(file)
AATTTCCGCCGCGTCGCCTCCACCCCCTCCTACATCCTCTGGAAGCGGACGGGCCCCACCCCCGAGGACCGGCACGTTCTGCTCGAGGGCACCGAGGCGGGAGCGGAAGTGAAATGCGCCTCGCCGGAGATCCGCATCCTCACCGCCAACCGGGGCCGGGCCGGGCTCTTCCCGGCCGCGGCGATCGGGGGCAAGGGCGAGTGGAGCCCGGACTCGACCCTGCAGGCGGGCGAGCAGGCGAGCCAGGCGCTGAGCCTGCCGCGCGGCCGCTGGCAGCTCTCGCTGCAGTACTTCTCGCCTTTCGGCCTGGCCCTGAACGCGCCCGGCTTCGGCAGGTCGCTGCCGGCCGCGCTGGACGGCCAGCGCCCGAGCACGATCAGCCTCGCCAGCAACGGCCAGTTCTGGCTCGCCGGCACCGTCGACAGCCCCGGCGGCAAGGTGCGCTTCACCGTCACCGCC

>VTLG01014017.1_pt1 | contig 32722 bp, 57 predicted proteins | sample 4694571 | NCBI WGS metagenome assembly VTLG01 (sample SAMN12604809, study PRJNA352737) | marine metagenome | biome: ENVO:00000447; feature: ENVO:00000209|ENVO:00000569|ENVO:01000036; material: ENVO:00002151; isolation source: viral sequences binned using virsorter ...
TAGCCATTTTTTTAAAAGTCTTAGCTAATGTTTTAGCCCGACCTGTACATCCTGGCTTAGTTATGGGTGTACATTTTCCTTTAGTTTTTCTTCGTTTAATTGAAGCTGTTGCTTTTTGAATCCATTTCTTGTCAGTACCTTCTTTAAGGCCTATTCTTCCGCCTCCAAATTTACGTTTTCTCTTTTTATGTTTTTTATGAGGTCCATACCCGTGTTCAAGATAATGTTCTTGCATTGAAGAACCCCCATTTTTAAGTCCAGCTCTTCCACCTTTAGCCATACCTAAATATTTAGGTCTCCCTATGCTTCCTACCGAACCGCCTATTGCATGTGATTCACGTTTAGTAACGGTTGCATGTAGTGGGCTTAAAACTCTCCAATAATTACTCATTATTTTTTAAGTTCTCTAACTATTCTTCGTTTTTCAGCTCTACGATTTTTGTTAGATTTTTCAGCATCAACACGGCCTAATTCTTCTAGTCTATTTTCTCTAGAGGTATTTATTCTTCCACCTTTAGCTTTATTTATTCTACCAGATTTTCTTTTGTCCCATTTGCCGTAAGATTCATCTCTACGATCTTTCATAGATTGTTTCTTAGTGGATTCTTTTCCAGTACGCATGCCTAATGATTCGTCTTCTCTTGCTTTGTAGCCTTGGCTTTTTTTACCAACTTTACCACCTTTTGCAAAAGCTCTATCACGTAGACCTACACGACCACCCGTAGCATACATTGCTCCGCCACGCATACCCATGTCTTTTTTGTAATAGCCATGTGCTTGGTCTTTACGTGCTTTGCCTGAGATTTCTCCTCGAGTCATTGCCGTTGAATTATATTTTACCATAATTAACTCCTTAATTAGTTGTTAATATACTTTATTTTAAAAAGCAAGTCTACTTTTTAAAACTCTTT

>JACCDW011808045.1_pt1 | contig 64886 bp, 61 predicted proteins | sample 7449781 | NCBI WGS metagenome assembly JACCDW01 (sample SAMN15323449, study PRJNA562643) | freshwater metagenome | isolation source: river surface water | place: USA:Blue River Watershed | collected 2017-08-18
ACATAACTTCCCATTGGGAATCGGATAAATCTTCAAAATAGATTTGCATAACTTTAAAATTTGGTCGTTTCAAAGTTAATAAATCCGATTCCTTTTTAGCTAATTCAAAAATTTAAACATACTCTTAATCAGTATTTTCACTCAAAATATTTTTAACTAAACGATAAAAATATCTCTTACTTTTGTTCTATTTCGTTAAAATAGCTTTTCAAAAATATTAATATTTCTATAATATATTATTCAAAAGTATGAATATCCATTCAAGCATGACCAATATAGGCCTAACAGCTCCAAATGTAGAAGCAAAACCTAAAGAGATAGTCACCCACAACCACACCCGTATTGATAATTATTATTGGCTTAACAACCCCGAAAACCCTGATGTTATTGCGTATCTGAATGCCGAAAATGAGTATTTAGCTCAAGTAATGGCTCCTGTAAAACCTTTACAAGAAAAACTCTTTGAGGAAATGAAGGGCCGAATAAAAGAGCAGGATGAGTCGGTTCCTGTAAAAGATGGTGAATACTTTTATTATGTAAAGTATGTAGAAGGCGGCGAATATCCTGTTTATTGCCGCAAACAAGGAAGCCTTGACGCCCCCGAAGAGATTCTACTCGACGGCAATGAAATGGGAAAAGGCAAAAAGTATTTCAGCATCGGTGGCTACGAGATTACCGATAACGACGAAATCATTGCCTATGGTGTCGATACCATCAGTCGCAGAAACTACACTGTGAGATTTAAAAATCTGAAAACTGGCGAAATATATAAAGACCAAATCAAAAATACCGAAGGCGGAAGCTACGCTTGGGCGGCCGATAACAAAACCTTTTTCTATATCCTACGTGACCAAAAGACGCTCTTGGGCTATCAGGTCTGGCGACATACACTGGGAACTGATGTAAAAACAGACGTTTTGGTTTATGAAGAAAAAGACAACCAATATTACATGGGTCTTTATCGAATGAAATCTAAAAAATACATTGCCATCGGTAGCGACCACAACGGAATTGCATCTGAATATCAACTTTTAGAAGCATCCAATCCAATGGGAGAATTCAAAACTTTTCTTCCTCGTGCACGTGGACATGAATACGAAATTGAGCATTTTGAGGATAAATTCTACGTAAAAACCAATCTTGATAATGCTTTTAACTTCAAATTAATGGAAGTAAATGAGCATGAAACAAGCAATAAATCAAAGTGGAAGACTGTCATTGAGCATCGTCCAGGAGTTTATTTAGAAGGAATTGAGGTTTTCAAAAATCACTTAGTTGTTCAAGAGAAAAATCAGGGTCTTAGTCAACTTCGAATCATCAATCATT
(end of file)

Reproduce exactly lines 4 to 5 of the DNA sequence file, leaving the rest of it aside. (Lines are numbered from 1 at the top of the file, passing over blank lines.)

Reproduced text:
>JACCDW011808045.1_pt1 | contig 64886 bp, 61 predicted proteins | sample 7449781 | NCBI WGS metagenome assembly JACCDW01 (sample SAMN15323449, study PRJNA562643) | freshwater metagenome | isolation source: river surface water | place: USA:Blue River Watershed | collected 2017-08-18
ACATAACTTCCCATTGGGAATCGGATAAATCTTCAAAATAGATTTGCATAACTTTAAAATTTGGTCGTTTCAAAGTTAATAAATCCGATTCCTTTTTAGCTAATTCAAAAATTTAAACATACTCTTAATCAGTATTTTCACTCAAAATATTTTTAACTAAACGATAAAAATATCTCTTACTTTTGTTCTATTTCGTTAAAATAGCTTTTCAAAAATATTAATATTTCTATAATATATTATTCAAAAGTATGAATATCCATTCAAGCATGACCAATATAGGCCTAACAGCTCCAAATGTAGAAGCAAAACCTAAAGAGATAGTCACCCACAACCACACCCGTATTGATAATTATTATTGGCTTAACAACCCCGAAAACCCTGATGTTATTGCGTATCTGAATGCCGAAAATGAGTATTTAGCTCAAGTAATGGCTCCTGTAAAACCTTTACAAGAAAAACTCTTTGAGGAAATGAAGGGCCGAATAAAAGAGCAGGATGAGTCGGTTCCTGTAAAAGATGGTGAATACTTTTATTATGTAAAGTATGTAGAAGGCGGCGAATATCCTGTTTATTGCCGCAAACAAGGAAGCCTTGACGCCCCCGAAGAGATTCTACTCGACGGCAATGAAATGGGAAAAGGCAAAAAGTATTTCAGCATCGGTGGCTACGAGATTACCGATAACGACGAAATCATTGCCTATGGTGTCGATACCATCAGTCGCAGAAACTACACTGTGAGATTTAAAAATCTGAAAACTGGCGAAATATATAAAGACCAAATCAAAAATACCGAAGGCGGAAGCTACGCTTGGGCGGCCGATAACAAAACCTTTTTCTATATCCTACGTGACCAAAAGACGCTCTTGGGCTATCAGGTCTGGCGACATACACTGGGAACTGATGTAAAAACAGACGTTTTGGTTTATGAAGAAAAAGACAACCAATATTACATGGGTCTTTATCGAATGAAATCTAAAAAATACATTGCCATCGGTAGCGACCACAACGGAATTGCATCTGAATATCAACTTTTAGAAGCATCCAATCCAATGGGAGAATTCAAAACTTTTCTTCCTCGTGCACGTGGACATGAATACGAAATTGAGCATTTTGAGGATAAATTCTACGTAAAAACCAATCTTGATAATGCTTTTAACTTCAAATTAATGGAAGTAAATGAGCATGAAACAAGCAATAAATCAAAGTGGAAGACTGTCATTGAGCATCGTCCAGGAGTTTATTTAGAAGGAATTGAGGTTTTCAAAAATCACTTAGTTGTTCAAGAGAAAAATCAGGGTCTTAGTCAACTTCGAATCATCAATCATT